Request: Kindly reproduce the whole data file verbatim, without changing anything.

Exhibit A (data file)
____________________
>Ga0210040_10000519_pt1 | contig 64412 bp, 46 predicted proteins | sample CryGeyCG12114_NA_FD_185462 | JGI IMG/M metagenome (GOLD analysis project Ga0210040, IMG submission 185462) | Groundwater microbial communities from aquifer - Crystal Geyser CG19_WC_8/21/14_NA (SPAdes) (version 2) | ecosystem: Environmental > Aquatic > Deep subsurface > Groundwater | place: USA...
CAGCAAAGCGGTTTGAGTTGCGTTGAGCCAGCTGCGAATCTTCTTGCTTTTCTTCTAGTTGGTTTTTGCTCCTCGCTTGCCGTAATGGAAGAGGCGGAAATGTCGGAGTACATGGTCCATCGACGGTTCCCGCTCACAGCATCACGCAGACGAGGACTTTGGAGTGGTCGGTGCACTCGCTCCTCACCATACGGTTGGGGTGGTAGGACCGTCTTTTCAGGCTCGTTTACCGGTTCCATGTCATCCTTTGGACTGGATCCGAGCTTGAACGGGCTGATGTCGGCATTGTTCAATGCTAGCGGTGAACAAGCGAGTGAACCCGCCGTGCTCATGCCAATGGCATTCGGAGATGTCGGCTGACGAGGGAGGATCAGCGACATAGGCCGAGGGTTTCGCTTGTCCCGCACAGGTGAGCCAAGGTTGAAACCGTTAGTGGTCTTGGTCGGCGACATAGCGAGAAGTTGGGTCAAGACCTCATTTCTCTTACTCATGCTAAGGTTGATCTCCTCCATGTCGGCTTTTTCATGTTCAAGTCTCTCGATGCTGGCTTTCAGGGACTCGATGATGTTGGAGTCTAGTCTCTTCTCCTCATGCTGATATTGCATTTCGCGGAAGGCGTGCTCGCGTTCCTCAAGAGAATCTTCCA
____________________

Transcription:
>Ga0210040_10000519_pt1 | contig 64412 bp, 46 predicted proteins | sample CryGeyCG12114_NA_FD_185462 | JGI IMG/M metagenome (GOLD analysis project Ga0210040, IMG submission 185462) | Groundwater microbial communities from aquifer - Crystal Geyser CG19_WC_8/21/14_NA (SPAdes) (version 2) | ecosystem: Environmental > Aquatic > Deep subsurface > Groundwater | place: USA...
CAGCAAAGCGGTTTGAGTTGCGTTGAGCCAGCTGCGAATCTTCTTGCTTTTCTTCTAGTTGGTTTTTGCTCCTCGCTTGCCGTAATGGAAGAGGCGGAAATGTCGGAGTACATGGTCCATCGACGGTTCCCGCTCACAGCATCACGCAGACGAGGACTTTGGAGTGGTCGGTGCACTCGCTCCTCACCATACGGTTGGGGTGGTAGGACCGTCTTTTCAGGCTCGTTTACCGGTTCCATGTCATCCTTTGGACTGGATCCGAGCTTGAACGGGCTGATGTCGGCATTGTTCAATGCTAGCGGTGAACAAGCGAGTGAACCCGCCGTGCTCATGCCAATGGCATTCGGAGATGTCGGCTGACGAGGGAGGATCAGCGACATAGGCCGAGGGTTTCGCTTGTCCCGCACAGGTGAGCCAAGGTTGAAACCGTTAGTGGTCTTGGTCGGCGACATAGCGAGAAGTTGGGTCAAGACCTCATTTCTCTTACTCATGCTAAGGTTGATCTCCTCCATGTCGGCTTTTTCATGTTCAAGTCTCTCGATGCTGGCTTTCAGGGACTCGATGATGTTGGAGTCTAGTCTCTTCTCCTCATGCTGATATTGCATTTCGCGGAAGGCGTGCTCGCGTTCCTCAAGAGAATCTTCCA